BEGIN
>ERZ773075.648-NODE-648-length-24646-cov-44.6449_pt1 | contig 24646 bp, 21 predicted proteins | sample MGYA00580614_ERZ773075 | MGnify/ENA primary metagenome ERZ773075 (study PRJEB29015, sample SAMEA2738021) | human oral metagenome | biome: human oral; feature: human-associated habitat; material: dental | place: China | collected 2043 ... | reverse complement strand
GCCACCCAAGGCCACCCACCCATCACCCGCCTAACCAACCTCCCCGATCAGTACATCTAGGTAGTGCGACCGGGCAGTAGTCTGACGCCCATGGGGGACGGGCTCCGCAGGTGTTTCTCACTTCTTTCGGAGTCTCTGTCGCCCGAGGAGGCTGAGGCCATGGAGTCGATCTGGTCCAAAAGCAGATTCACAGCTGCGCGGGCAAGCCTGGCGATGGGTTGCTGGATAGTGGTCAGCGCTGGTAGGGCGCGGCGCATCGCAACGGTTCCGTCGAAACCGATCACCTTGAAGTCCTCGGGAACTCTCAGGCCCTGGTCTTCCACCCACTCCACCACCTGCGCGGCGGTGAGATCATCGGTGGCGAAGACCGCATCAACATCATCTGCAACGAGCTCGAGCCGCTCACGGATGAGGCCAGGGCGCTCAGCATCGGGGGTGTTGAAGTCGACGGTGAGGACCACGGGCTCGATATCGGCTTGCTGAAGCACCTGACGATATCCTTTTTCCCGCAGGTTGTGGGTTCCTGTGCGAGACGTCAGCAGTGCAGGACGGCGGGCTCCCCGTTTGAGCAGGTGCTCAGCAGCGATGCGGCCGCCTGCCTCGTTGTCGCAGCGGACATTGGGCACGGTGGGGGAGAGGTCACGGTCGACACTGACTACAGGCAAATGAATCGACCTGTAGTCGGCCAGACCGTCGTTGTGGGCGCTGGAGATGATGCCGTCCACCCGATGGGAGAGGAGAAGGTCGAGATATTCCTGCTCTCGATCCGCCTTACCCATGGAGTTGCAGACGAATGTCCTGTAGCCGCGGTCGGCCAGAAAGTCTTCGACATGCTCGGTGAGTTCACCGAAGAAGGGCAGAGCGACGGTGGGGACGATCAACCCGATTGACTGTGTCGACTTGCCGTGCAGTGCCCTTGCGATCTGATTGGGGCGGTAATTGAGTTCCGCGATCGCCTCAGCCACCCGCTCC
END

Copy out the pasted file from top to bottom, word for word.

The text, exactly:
>ERZ773075.648-NODE-648-length-24646-cov-44.6449_pt1 | contig 24646 bp, 21 predicted proteins | sample MGYA00580614_ERZ773075 | MGnify/ENA primary metagenome ERZ773075 (study PRJEB29015, sample SAMEA2738021) | human oral metagenome | biome: human oral; feature: human-associated habitat; material: dental | place: China | collected 2043 ... | reverse complement strand
GCCACCCAAGGCCACCCACCCATCACCCGCCTAACCAACCTCCCCGATCAGTACATCTAGGTAGTGCGACCGGGCAGTAGTCTGACGCCCATGGGGGACGGGCTCCGCAGGTGTTTCTCACTTCTTTCGGAGTCTCTGTCGCCCGAGGAGGCTGAGGCCATGGAGTCGATCTGGTCCAAAAGCAGATTCACAGCTGCGCGGGCAAGCCTGGCGATGGGTTGCTGGATAGTGGTCAGCGCTGGTAGGGCGCGGCGCATCGCAACGGTTCCGTCGAAACCGATCACCTTGAAGTCCTCGGGAACTCTCAGGCCCTGGTCTTCCACCCACTCCACCACCTGCGCGGCGGTGAGATCATCGGTGGCGAAGACCGCATCAACATCATCTGCAACGAGCTCGAGCCGCTCACGGATGAGGCCAGGGCGCTCAGCATCGGGGGTGTTGAAGTCGACGGTGAGGACCACGGGCTCGATATCGGCTTGCTGAAGCACCTGACGATATCCTTTTTCCCGCAGGTTGTGGGTTCCTGTGCGAGACGTCAGCAGTGCAGGACGGCGGGCTCCCCGTTTGAGCAGGTGCTCAGCAGCGATGCGGCCGCCTGCCTCGTTGTCGCAGCGGACATTGGGCACGGTGGGGGAGAGGTCACGGTCGACACTGACTACAGGCAAATGAATCGACCTGTAGTCGGCCAGACCGTCGTTGTGGGCGCTGGAGATGATGCCGTCCACCCGATGGGAGAGGAGAAGGTCGAGATATTCCTGCTCTCGATCCGCCTTACCCATGGAGTTGCAGACGAATGTCCTGTAGCCGCGGTCGGCCAGAAAGTCTTCGACATGCTCGGTGAGTTCACCGAAGAAGGGCAGAGCGACGGTGGGGACGATCAACCCGATTGACTGTGTCGACTTGCCGTGCAGTGCCCTTGCGATCTGATTGGGGCGGTAATTGAGTTCCGCGATCGCCTCAGCCACCCGCTCC